The AKC effectively got people on the ground in shelters to assess needs and offer assistance. AKC staffers made contact with the people running things and got a first-hand account of what was happening. They communicated with AKC staff in New York and North Carolina at all hours of the day and night to get critical supplies delivered to the places that needed it most.

Even before staff was on the ground in devastated areas, local breeders received word that AKC cared and was there to help. AKC inspectors in and near the stricken region started calling AKC breeders soon after the storm.

“While people in the most devastated areas were without phone service, we were able to reach people in the next band,” Sharp said. “We called them and said, ‘AKC is concerned about you. We want to help in any way we can. And if you’re in good shape, could you help board some dogs?’”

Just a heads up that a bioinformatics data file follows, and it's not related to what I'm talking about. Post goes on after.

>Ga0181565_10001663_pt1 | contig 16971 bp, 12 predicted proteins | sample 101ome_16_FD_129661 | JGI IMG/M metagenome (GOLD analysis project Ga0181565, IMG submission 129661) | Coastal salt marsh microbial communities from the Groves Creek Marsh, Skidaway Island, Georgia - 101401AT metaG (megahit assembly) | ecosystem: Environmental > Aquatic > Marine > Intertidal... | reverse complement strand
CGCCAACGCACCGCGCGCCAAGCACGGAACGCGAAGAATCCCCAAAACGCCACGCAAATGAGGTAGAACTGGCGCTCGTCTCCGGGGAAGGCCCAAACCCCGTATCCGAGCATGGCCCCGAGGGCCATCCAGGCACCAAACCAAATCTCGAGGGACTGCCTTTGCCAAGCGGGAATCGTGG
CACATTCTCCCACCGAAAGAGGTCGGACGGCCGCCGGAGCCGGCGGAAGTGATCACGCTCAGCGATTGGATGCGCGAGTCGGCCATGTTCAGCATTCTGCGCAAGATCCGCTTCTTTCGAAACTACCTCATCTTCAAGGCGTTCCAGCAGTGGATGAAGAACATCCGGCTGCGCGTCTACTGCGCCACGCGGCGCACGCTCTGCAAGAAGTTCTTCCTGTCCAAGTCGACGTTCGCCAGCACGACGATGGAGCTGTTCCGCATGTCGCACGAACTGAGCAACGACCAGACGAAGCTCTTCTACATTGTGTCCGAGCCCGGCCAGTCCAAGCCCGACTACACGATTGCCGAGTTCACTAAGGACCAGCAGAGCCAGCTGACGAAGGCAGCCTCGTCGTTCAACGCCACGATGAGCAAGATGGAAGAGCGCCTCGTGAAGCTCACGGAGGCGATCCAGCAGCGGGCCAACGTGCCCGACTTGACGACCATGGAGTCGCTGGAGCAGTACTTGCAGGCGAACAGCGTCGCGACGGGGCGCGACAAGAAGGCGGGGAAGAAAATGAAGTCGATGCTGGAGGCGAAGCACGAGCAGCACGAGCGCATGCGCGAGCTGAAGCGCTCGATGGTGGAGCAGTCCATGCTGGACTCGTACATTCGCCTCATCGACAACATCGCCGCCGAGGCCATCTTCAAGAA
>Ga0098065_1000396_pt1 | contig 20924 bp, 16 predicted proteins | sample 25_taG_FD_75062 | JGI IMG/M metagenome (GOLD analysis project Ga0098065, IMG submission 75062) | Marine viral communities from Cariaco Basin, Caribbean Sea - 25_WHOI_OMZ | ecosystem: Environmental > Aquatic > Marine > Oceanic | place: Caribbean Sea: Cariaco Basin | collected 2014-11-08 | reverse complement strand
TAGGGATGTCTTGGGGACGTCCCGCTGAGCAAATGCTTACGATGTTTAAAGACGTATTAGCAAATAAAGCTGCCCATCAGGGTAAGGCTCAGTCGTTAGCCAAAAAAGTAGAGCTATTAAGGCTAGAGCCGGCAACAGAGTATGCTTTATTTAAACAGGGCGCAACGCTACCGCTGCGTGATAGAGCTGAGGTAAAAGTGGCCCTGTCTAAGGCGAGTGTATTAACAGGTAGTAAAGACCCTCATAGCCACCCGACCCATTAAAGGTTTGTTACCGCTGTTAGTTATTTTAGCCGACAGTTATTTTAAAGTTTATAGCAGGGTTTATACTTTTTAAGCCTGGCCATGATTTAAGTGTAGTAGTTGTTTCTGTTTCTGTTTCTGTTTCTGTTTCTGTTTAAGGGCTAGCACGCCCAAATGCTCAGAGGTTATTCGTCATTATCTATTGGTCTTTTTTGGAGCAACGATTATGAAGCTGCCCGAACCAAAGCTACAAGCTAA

Inspectors took notes about each phone call and passed the information to AKC office staff who then addressed the needs.

In addition to this year’s unexpected but necessary efforts dedicated to Hurricane Katrina Relief efforts, AKC Inspections and Investigations staff of 15 inspectors continued to maintain its high productivity level of inspections and the department personnel networked with breeders at a variety of breeder association seminars.

“Our participation at the breeder seminars gave us the opportunity to tell breeders about AKC services and programs and how we can help them and, more importantly, for breeders to tell us what they would like to see from AKC,” said Sharp. “The seminars presented another educational opportunity to take advantage of.”

“Our staff does a great job,” Sharp said. “Each year we build upon what we have and make it better.”